Islamabad, Aug. 20 (AP): A Pakistani accused of using his computer skills to help al Qaida has been released after three years in custody, a government official and the manís lawyer said today.
Pakistani officials have said that information from freed suspect Mohammed Naeem Noor Khan quickly led them to a Tanzanian wanted for his alleged role in the 1998 bombings of US embassies in East Africa, which killed more than 200 people.
Khan, who was captured in Lahore in July 2004, has also been linked with terror plots in the US and Britain.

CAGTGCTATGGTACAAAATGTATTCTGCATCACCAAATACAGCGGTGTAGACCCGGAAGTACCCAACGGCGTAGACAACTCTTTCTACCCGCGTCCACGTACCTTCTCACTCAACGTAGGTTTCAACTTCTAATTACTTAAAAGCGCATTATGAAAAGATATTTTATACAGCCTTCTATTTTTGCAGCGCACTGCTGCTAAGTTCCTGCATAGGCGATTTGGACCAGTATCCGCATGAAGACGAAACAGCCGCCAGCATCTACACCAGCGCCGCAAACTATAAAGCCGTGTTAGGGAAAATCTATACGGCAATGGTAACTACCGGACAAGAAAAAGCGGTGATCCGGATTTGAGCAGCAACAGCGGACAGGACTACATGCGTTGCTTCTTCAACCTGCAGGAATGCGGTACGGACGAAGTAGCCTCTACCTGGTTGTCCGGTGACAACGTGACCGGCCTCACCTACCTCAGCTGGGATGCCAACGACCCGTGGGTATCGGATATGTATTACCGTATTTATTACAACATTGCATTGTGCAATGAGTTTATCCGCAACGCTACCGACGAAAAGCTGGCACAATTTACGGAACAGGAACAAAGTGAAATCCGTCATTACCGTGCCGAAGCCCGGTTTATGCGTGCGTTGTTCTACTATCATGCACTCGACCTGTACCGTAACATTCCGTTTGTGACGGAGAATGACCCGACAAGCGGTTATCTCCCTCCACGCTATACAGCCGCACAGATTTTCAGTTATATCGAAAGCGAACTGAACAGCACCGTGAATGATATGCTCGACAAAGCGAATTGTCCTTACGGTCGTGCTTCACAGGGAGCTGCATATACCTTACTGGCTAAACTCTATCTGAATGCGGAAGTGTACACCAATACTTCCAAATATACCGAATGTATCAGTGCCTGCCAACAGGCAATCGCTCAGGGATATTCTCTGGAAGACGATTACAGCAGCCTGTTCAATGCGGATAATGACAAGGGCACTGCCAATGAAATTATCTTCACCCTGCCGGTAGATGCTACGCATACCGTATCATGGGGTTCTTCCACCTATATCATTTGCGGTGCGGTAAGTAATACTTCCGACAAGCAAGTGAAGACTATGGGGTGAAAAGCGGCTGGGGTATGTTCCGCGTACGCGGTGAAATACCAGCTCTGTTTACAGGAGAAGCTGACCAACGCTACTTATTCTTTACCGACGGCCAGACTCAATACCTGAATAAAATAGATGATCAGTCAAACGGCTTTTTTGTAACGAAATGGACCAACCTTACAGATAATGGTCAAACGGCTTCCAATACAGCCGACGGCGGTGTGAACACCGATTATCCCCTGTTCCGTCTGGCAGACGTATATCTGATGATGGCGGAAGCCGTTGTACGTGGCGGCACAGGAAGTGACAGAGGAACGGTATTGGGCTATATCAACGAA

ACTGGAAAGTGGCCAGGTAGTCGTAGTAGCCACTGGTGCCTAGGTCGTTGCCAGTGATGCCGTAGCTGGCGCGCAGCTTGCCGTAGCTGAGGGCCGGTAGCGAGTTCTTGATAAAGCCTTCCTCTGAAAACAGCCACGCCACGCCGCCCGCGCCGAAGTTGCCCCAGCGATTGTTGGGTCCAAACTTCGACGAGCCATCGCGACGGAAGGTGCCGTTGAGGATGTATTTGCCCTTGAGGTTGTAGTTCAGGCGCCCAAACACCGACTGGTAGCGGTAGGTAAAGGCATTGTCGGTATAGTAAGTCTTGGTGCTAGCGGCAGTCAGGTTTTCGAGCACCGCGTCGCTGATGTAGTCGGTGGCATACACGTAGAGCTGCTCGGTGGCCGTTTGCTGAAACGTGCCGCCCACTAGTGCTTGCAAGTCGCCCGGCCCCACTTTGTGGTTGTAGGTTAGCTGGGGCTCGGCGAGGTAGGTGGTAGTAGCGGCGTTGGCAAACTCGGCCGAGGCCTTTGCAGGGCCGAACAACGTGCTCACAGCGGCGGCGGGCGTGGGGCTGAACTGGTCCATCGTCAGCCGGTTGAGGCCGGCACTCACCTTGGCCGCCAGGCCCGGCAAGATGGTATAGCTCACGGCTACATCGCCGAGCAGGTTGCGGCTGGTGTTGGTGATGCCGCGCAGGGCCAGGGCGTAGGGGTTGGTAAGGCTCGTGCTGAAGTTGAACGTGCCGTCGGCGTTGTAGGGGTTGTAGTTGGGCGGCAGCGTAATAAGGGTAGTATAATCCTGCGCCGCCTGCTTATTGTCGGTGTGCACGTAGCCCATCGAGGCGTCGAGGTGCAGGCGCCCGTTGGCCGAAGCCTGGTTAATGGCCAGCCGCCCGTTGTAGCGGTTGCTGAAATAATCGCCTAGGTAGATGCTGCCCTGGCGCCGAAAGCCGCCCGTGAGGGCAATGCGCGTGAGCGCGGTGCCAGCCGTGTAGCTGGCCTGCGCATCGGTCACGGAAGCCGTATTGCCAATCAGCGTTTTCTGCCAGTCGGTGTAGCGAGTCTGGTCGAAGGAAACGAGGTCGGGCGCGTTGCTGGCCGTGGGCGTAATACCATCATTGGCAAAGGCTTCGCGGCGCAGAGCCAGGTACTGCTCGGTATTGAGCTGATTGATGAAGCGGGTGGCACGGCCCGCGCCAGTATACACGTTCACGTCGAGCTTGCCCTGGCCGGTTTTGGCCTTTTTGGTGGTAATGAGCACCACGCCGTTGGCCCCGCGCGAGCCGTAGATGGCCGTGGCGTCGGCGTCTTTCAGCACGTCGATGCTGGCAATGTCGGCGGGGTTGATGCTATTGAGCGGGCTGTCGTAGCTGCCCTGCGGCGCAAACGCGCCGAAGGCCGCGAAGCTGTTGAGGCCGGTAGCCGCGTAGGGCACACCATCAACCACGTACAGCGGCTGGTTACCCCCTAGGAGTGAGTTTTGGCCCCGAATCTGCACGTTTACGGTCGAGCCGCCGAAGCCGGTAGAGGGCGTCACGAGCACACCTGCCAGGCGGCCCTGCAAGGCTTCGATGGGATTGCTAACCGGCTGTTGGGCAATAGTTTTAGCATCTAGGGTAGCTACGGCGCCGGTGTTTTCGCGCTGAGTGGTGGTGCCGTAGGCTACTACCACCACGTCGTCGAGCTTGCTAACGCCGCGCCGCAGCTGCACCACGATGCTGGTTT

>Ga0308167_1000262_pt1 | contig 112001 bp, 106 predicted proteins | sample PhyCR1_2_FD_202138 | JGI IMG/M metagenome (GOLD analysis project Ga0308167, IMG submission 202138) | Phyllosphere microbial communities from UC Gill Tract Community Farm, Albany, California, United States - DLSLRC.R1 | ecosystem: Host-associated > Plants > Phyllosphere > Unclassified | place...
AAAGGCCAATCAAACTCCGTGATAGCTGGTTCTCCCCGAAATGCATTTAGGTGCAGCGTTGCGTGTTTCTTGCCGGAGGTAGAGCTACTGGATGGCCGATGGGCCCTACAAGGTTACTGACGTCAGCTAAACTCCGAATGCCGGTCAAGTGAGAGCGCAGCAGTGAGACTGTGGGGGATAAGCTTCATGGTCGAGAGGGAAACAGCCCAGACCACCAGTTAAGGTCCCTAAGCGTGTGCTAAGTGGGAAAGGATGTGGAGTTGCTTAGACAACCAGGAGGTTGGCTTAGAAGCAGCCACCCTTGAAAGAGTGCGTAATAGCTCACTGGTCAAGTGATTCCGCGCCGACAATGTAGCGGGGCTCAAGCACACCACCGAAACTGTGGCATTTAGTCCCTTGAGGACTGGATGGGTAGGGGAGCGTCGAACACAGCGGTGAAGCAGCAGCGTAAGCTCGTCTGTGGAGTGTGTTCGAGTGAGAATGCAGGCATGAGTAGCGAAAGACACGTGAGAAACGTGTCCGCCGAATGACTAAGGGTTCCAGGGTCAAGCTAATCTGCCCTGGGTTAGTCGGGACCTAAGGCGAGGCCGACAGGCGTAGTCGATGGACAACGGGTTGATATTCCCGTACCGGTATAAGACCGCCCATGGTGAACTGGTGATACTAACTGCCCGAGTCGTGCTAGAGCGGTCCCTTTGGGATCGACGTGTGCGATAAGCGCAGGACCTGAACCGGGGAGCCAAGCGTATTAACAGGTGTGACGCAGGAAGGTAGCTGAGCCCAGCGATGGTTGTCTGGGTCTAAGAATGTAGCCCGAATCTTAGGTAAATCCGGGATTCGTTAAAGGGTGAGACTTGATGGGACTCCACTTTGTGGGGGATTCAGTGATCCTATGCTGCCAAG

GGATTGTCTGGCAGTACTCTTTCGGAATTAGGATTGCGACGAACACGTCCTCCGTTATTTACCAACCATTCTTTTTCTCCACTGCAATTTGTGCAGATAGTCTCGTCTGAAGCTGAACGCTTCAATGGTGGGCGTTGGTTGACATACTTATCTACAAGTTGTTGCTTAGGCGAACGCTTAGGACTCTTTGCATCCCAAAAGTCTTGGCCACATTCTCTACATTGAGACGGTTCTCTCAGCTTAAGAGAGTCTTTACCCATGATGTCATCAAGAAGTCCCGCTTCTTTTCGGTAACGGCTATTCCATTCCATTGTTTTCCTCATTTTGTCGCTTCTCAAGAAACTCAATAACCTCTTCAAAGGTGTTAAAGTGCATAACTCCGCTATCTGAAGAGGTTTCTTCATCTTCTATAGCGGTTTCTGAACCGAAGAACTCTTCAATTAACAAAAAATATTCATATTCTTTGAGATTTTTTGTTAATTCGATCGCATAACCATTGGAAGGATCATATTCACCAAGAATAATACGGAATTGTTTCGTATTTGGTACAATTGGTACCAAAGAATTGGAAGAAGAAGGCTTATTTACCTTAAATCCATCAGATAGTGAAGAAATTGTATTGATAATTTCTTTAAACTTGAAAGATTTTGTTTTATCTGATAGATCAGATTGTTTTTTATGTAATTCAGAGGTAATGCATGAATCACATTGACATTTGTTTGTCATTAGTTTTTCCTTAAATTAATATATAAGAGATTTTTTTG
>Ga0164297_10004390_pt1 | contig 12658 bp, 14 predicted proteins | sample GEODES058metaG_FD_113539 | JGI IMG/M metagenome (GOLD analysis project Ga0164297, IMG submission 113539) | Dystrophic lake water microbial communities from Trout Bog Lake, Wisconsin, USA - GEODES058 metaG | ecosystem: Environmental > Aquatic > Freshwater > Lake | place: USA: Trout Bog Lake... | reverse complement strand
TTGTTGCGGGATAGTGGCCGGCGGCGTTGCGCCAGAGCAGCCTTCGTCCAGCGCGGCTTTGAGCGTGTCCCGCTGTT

Deputy attorney general Naheeda Mehboob Ilahi said in the supreme court today that Khan, believed to be in his late 20s, had been released and had returned to his home in Karachi. Ilahi provided no details.
The court has been pressing the government for information on dozens of people whose relatives say they were picked up and held incognito by Pakistani intelligence agents for alleged links to militants.
Khanís lawyer, Babar Awan, confirmed that his client had returned to his family but said he had not been able to speak to his client to ask where he had been held, and by whom. Awan said Khan had never been charged with any crime or brought before any court.
Khan, an engineering graduate, was suspected of being a point man who sent coded emails to al Qaida operatives possibly planning attacks in the US, Britain and South Africa.